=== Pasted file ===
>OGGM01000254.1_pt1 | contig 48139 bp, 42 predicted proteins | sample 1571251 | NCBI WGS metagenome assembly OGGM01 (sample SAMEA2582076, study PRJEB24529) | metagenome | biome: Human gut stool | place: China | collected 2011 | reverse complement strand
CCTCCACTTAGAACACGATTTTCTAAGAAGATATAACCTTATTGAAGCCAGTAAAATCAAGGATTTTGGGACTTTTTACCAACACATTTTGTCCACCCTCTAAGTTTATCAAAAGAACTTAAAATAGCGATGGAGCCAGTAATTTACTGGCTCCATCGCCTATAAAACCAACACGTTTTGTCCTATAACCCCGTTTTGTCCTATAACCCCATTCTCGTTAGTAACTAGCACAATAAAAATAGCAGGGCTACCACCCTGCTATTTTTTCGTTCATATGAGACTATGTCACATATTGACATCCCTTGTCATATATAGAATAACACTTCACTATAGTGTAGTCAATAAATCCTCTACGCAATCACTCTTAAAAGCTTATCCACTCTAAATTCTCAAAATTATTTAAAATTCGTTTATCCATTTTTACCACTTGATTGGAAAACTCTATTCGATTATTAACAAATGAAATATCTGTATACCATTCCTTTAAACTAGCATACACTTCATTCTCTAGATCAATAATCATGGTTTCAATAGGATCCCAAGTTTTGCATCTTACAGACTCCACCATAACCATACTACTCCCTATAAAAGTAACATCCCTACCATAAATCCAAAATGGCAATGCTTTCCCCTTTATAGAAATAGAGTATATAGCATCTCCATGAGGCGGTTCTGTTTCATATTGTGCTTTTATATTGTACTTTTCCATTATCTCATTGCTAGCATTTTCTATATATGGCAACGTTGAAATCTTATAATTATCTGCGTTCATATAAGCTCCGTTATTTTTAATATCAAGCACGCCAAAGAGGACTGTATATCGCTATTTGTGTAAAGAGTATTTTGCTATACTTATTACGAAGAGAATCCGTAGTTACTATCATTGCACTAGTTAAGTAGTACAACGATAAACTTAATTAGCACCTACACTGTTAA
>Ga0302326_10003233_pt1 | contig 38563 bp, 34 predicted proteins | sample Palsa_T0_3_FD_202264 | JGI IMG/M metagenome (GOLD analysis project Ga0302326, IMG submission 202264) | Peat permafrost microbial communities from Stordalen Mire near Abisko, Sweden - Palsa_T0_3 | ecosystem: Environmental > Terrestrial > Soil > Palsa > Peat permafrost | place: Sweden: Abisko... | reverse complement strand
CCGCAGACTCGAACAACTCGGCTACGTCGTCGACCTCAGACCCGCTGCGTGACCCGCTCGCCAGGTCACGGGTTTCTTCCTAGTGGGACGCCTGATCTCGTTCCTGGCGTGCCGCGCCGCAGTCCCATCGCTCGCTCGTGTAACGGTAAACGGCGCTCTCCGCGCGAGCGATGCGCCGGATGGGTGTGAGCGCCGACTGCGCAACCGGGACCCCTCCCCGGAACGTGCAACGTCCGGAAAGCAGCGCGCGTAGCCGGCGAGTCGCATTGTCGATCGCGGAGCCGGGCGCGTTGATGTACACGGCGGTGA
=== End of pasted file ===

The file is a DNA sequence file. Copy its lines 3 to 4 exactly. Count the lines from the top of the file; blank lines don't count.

>Ga0302326_10003233_pt1 | contig 38563 bp, 34 predicted proteins | sample Palsa_T0_3_FD_202264 | JGI IMG/M metagenome (GOLD analysis project Ga0302326, IMG submission 202264) | Peat permafrost microbial communities from Stordalen Mire near Abisko, Sweden - Palsa_T0_3 | ecosystem: Environmental > Terrestrial > Soil > Palsa > Peat permafrost | place: Sweden: Abisko... | reverse complement strand
CCGCAGACTCGAACAACTCGGCTACGTCGTCGACCTCAGACCCGCTGCGTGACCCGCTCGCCAGGTCACGGGTTTCTTCCTAGTGGGACGCCTGATCTCGTTCCTGGCGTGCCGCGCCGCAGTCCCATCGCTCGCTCGTGTAACGGTAAACGGCGCTCTCCGCGCGAGCGATGCGCCGGATGGGTGTGAGCGCCGACTGCGCAACCGGGACCCCTCCCCGGAACGTGCAACGTCCGGAAAGCAGCGCGCGTAGCCGGCGAGTCGCATTGTCGATCGCGGAGCCGGGCGCGTTGATGTACACGGCGGTGA